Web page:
The new issue of Wired has a story about Jim Olson, a pediatric oncologist and cancer researcher whose lab is looking into whether a scorpion-venom concoction can help detect cancer cells in our bodies. Injecting our bodies with scorpion venom may sound somewhat outlandish, but it’s been used in medicine for quite a long time:

Ancient practitioners of medicine were well aware that scorpion venom could heal as well as harm. In imperial China, for example, the cloudy fluid was used to treat ailments ranging from mumps to tetanus. And in certain rural corners of India, whole scorpions were dipped in mustard oil and then rubbed on arthritic joints. Scorpion venom has more recently become an object of fascination for developers of pesticides, who dream of protecting crops using the neuro­toxins that scorpions employ against locusts and beetles.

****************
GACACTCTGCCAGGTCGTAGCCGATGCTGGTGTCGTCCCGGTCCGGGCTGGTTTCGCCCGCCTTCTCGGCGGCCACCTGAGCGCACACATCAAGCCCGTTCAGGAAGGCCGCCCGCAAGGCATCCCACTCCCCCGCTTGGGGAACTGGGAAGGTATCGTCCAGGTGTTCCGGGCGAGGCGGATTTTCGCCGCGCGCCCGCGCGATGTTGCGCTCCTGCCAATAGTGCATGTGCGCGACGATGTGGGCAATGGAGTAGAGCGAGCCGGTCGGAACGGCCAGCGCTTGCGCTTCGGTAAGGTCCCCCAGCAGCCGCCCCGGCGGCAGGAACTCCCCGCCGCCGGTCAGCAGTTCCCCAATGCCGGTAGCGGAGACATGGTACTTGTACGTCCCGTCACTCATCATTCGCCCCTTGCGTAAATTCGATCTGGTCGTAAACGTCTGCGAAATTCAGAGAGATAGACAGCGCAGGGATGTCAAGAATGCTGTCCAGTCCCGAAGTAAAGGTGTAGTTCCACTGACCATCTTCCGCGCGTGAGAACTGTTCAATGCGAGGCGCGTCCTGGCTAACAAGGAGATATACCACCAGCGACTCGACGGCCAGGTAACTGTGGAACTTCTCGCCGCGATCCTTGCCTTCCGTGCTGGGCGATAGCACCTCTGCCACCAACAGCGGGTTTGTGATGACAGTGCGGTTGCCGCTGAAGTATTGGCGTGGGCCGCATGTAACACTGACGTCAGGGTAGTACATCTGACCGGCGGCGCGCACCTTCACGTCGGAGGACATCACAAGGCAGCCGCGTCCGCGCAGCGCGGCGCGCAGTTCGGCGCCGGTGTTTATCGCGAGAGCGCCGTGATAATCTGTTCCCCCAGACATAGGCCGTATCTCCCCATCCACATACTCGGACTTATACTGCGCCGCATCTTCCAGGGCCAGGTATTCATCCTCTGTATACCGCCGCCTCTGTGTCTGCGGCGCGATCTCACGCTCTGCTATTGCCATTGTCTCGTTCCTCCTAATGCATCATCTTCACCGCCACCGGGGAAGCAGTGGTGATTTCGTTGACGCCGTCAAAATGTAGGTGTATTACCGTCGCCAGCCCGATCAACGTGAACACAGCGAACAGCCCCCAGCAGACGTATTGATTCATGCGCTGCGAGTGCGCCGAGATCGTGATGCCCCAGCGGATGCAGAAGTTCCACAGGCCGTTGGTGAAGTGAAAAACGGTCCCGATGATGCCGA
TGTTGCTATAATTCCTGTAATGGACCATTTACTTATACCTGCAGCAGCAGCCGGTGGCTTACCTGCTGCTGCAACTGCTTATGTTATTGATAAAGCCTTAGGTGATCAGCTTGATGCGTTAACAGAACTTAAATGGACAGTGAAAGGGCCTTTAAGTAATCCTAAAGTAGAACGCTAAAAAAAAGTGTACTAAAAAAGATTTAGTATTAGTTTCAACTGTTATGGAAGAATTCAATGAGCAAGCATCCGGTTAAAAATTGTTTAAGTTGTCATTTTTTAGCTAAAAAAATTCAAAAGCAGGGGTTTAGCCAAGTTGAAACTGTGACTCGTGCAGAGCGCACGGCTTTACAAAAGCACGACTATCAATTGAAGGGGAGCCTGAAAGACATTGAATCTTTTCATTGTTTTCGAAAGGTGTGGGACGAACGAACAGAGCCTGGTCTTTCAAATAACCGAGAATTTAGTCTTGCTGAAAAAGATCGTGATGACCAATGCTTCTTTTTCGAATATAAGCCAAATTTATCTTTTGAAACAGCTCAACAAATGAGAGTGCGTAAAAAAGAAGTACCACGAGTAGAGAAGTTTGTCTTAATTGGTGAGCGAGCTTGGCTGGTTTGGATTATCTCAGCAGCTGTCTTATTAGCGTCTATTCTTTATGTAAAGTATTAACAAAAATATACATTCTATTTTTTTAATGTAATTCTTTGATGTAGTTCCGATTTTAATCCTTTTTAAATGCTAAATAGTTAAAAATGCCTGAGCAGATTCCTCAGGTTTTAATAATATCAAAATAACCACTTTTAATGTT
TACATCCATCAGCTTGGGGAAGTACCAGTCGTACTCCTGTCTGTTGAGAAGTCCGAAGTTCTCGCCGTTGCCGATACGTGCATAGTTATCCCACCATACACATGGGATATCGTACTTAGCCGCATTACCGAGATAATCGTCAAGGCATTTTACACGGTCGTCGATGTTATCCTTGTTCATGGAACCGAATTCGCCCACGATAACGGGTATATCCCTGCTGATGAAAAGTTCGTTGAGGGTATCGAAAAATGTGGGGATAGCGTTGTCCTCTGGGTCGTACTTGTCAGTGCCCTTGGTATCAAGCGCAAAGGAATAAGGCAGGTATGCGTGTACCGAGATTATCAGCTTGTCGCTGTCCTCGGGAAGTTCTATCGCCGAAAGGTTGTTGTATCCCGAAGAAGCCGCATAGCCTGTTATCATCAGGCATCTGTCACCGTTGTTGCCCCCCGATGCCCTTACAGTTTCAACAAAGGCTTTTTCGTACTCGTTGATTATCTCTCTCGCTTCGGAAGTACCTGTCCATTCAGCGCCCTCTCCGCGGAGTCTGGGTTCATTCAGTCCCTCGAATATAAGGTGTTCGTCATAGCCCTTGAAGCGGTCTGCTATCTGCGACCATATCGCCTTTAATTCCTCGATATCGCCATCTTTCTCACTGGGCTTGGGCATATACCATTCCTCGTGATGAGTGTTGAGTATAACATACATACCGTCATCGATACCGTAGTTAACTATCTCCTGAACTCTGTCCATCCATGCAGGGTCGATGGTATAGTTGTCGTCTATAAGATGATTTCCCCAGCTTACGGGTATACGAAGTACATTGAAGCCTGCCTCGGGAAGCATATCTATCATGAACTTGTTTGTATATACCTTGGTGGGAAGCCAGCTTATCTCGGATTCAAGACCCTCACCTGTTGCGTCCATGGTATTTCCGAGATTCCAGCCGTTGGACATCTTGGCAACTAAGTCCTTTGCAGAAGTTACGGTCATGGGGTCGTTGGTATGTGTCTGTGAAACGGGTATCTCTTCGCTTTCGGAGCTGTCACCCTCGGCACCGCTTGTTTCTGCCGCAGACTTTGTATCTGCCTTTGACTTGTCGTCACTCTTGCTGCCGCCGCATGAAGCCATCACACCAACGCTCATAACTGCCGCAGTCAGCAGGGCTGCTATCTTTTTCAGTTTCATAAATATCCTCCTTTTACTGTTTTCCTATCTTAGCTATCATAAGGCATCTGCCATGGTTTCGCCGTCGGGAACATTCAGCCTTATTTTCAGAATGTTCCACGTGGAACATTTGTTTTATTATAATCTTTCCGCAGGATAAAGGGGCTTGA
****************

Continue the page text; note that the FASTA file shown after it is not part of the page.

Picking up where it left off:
Today pharmaceutical companies regularly obtain venom for commercial use by milking deathstalkers—that is, jolting the yellow arachnids with electricity, then collecting the droplets that dribble forth from their tails. Courage is an essential trait for the technicians who handle this sort of work, for the deathstalker is among the most dangerous scorpions in the world: In certain instances, L. quinquestriatus venom can cause cardiac arrest.

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